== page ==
Spotlight: South Korea
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Spotlight: South Korea

Translate iFixit into South Korean!

안녕하세요! We started iFixit to teach everyone how to fix everything. It’s a lofty goal, but we’re slowly building an army of fixers around the world in order to achieve it. We currently support English, German, French, Chinese, Japanese, Spanish, Italian, and Dutch, and now we’re pleased to announce Korean! Starting now, you can translate our guides and wikis into Korean. 

Our decision to add Korean wasn’t a coincidence. Recycling is an important part of South Korea’s culture and economy. South Korea is a tiny country which boasts an average mobile internet speed of 104.81Mbps and manufactures some of the most popular electronic devices. Fast internet combined with high-tech devices makes it too easy to discard and replace unwanted, outdated or broken devices. But, South Korea does good work on waste management and has a way of putting nearly everything their citizens consume back into the circular economy. The reality is, that until every thing can be 100% recycled, harmful activities from mining raw materials will pose a threat to the planet and our quality of life.

Compared to other countries, recycling in South Korea has strict mandatory regulations and policies. Improper disposal can lead to government issued warnings or monetary fines. Food waste such as fruit/vegetable skins, uncooked or raw meat, and even raw eggs are gathered so that farmers and gardeners can reuse them for food production. South Koreans have a common expression: if a pig can eat it, then it can’t be food waste. In Korea, eggshells, crab/shrimp/clamshells, bones, and inedible fruit and vegetables are considered general waste. General waste such as sanitary materials, pillows, old shoes, blankets, clothes, and common small objects are incinerated or buried. Recycled items like juice/milk cartons, glass bottles, aluminum cans, plastic containers/bottles (PET), paper, and vinyl are all reused or sold as raw materials for new products. In addition to reducing waste, this system also generates revenue for the South Korean government and creates new job opportunities.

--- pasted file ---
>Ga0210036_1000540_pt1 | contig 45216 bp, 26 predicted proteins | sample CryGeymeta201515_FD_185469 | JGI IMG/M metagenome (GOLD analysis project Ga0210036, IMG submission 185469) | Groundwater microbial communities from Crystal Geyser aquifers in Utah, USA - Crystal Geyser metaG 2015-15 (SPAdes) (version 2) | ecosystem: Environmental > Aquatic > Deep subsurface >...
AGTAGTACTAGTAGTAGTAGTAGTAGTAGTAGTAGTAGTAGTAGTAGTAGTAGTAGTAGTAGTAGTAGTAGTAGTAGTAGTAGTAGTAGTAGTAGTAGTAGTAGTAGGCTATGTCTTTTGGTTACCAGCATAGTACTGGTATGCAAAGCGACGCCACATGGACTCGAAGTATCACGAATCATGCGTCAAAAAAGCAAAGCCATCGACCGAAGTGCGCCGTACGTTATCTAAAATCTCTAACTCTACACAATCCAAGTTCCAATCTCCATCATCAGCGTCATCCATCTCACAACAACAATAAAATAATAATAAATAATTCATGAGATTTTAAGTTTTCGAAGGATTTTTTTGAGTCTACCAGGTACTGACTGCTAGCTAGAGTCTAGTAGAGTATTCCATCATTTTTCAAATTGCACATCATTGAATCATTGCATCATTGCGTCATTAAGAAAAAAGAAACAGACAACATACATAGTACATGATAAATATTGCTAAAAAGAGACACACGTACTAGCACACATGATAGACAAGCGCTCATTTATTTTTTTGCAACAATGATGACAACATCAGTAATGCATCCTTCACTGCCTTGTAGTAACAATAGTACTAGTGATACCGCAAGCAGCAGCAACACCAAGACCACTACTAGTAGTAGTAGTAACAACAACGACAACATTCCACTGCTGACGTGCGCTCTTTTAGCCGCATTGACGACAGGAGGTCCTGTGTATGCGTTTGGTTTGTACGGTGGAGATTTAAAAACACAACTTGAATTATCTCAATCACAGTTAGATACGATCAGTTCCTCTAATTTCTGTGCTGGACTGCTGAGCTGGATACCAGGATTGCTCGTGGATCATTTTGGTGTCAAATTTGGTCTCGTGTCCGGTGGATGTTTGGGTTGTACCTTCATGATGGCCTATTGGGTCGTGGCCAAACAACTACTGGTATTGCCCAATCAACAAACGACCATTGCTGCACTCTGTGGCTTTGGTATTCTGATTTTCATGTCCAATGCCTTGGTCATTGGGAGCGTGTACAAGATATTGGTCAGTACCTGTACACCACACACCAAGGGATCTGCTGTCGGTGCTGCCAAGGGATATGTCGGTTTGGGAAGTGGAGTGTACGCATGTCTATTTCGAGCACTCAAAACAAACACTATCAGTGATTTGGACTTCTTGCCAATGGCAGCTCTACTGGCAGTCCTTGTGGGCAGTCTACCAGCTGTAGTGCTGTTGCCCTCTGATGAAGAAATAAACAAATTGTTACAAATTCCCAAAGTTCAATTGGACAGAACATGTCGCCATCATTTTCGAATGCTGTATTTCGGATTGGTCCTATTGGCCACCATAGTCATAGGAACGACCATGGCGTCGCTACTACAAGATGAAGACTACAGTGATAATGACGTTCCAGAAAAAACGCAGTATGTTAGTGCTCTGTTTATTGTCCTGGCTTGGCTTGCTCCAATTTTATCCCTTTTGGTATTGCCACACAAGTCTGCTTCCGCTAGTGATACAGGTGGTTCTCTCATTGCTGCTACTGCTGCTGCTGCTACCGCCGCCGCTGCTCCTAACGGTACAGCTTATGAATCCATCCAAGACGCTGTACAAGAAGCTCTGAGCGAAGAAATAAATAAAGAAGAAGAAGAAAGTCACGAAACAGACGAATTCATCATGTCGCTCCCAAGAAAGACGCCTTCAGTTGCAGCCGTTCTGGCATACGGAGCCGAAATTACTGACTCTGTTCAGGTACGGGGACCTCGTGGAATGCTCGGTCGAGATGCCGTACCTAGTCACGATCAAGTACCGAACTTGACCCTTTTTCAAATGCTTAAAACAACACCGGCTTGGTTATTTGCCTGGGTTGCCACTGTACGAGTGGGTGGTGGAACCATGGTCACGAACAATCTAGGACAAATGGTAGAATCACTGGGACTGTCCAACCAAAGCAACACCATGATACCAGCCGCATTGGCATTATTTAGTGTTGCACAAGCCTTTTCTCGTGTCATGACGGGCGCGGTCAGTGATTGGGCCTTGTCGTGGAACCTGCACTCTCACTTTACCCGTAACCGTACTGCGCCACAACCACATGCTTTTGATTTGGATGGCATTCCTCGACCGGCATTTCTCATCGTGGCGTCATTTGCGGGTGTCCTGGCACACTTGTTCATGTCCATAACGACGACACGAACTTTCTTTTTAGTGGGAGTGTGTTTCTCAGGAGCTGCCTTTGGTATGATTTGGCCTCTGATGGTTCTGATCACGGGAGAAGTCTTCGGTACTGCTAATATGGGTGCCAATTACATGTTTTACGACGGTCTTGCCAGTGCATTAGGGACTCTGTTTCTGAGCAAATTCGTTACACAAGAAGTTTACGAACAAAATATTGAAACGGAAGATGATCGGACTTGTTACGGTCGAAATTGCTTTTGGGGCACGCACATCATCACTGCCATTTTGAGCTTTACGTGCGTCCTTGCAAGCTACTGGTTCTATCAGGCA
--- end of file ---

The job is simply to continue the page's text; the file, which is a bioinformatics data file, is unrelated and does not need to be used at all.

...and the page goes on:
The Korean Ministry of Environment partners with the Korean Electronics Recycling Cooperative (KERC), which was established to facilitate the effective recycling of Waste Electrical and Electronic Equipment (WEEE). They now offer nationwide free collection services and also operate the national recycling centers.

So now that you know a little about how our decision was made. We’re throwing a (good) wrench into the mix by adding one more tool in the Korean effort to reduce waste.


Repairing items is an exceptional approach to combat waste and decrease the quantity of non-recyclable materials. Fixing something rather than disposing of it and buying a new one can save you money and benefit the environment in the long run. 

Recycling bins at Haeundae Beach, Busan, South Korea
 Image from: Wikimedia Commons | License details

Some folks in South Korea have already caught on to how beneficial repair can be to reducing waste. Friends of the Earth’s headquarters in Seoul are doing some amazing work through grassroots efforts promoting environmental sustainability and the right to self-repair. It’s really encouraging to see individuals and non-profit organizations take steps in the right direction. In December 2022, the ′′Circular Economy Society Conversion Promotion Act, ′, including the right to repair, passed the National Assembly plenary session. Once the work plans are put into practice, this act will help prevent premature disposal and promote sustainable use and repair of products, thus bringing us one step closer towards fixing every thing. Thank you Friend’s of the Earth for the effort in getting this passed!

Korean iFixit Manifesto

Repair is everywhere

If it can be made, chances are one day it will need fixing. And by adding Korean to our list of supported languages we are confident that it’ll become even easier for South Koreans to fix their stuff.

Translating repair guides and wikis into Korean is crucial to our mission. Translation means understanding the message, understanding the people whose language you are translating it into, and recreating the message in that language to bridge the information gap. Therefore, we hope that you’ll bring your translation skill to bear. If you’ve always dreamed of earning our badges for “언어학자”,  “탐험가” or “서기”, then your moment has come!

Community members will acknowledge your effort by liking your translated guides. But the greatest reward will be when your translated guide helps someone successfully complete a repair. When they click on  작성자에게 +30점 주기! , you’ll know for sure you’ve helped someone fix their device and keep it out of a landfill! 

Happy Translating!